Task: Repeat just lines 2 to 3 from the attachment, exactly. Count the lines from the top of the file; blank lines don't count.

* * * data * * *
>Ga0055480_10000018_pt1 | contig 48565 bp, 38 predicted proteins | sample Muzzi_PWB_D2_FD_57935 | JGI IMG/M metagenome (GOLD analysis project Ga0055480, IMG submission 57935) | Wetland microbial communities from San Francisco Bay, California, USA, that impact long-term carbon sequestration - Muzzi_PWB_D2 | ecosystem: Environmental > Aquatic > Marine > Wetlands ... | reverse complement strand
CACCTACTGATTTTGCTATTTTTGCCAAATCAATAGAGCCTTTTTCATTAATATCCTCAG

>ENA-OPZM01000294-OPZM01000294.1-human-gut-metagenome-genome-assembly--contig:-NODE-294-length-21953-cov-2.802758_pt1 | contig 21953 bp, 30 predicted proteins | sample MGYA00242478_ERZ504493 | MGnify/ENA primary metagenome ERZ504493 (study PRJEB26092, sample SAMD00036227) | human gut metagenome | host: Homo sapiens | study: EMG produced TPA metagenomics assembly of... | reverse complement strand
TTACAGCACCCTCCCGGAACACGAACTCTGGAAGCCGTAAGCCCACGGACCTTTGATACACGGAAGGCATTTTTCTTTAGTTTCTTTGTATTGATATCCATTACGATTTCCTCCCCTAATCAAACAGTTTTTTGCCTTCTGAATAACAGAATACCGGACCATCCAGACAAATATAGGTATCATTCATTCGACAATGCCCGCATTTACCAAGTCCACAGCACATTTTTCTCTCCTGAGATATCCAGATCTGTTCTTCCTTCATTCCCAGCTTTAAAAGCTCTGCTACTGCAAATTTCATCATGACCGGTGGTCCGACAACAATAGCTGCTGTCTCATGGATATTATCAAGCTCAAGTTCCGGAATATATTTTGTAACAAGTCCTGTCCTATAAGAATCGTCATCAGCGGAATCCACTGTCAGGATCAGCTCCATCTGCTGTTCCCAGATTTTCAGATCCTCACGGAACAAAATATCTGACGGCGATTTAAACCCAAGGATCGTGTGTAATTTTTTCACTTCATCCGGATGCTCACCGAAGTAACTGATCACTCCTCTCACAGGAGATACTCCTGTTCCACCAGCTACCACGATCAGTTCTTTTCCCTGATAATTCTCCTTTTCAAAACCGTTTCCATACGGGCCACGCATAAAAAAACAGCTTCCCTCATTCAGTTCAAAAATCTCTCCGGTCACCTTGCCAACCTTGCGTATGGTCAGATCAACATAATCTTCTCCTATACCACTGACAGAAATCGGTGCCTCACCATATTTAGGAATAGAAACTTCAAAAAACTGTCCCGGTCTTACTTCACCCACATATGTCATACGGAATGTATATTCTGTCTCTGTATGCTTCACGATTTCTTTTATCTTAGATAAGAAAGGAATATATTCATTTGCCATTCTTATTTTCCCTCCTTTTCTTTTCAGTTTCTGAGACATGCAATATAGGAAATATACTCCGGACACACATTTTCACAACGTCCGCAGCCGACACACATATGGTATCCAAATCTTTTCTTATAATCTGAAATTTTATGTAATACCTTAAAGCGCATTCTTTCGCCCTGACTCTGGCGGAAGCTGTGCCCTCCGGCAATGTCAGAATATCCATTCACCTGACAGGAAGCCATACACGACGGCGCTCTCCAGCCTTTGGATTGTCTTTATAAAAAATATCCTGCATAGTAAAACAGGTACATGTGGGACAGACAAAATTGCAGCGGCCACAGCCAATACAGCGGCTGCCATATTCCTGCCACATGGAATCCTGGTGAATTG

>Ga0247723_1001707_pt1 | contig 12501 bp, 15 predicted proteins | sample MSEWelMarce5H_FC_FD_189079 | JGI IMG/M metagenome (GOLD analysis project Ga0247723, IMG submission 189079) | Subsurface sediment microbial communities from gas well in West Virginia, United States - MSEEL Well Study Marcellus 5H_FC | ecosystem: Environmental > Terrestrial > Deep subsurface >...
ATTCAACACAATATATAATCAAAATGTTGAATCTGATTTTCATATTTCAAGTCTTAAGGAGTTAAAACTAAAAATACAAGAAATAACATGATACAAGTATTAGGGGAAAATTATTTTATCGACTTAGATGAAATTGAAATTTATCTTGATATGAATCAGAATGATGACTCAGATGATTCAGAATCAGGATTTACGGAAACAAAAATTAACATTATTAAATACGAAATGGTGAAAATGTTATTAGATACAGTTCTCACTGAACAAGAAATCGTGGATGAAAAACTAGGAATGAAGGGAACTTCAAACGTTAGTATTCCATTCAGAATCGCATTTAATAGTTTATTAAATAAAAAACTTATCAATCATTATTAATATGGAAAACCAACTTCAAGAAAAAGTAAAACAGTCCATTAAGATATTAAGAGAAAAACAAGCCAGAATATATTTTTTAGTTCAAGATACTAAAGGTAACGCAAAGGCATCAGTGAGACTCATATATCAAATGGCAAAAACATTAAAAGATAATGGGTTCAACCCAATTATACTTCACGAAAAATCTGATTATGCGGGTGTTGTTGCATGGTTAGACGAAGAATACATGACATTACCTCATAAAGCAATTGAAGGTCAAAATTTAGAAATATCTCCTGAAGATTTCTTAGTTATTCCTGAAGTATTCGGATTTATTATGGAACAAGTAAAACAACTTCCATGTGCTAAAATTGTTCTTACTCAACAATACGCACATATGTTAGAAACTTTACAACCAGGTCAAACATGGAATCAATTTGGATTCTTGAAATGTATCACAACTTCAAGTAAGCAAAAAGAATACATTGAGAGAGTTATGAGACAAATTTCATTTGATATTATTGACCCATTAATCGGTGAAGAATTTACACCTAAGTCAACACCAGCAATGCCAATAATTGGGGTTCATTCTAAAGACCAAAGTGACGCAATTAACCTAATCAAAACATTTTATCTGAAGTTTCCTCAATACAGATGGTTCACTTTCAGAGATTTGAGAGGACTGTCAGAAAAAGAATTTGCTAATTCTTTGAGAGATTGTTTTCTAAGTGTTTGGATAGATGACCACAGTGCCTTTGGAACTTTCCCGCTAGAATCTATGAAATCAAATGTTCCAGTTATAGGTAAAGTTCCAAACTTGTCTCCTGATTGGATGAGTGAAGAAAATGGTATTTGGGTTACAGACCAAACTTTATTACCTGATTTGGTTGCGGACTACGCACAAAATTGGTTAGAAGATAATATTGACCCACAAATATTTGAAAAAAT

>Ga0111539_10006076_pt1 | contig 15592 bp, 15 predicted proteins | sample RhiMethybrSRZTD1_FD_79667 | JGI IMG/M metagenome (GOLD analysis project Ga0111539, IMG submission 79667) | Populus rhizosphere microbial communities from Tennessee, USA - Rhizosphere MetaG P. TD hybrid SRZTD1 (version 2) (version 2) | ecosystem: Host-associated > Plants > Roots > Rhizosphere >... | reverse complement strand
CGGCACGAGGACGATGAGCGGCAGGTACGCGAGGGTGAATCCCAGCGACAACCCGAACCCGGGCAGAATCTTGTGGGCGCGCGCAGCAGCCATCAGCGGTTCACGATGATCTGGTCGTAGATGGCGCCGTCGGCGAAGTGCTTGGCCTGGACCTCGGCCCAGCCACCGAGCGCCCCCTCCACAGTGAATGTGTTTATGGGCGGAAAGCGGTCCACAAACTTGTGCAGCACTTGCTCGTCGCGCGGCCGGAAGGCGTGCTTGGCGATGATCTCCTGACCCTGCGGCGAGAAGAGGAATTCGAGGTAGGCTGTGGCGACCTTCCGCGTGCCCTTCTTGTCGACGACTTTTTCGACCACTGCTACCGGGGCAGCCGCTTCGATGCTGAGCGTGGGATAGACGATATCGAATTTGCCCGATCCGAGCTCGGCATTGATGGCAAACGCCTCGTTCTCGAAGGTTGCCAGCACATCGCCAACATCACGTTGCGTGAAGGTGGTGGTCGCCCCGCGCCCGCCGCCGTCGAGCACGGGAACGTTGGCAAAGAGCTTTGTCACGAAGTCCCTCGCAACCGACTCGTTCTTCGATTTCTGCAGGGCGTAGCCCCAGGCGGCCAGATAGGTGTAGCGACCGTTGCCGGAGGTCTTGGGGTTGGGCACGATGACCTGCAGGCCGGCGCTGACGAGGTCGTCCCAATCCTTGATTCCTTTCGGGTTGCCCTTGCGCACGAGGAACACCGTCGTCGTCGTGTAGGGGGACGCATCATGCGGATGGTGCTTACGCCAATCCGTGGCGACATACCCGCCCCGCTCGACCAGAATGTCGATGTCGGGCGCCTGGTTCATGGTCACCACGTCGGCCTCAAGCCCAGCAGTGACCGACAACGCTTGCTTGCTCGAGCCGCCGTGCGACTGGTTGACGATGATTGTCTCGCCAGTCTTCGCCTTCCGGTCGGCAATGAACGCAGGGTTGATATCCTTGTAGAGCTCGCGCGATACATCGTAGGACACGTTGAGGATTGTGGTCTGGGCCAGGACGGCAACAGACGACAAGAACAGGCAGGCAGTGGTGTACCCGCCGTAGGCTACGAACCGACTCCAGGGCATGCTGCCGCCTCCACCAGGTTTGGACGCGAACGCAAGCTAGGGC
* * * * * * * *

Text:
CACCTACTGATTTTGCTATTTTTGCCAAATCAATAGAGCCTTTTTCATTAATATCCTCAG

>ENA-OPZM01000294-OPZM01000294.1-human-gut-metagenome-genome-assembly--contig:-NODE-294-length-21953-cov-2.802758_pt1 | contig 21953 bp, 30 predicted proteins | sample MGYA00242478_ERZ504493 | MGnify/ENA primary metagenome ERZ504493 (study PRJEB26092, sample SAMD00036227) | human gut metagenome | host: Homo sapiens | study: EMG produced TPA metagenomics assembly of... | reverse complement strand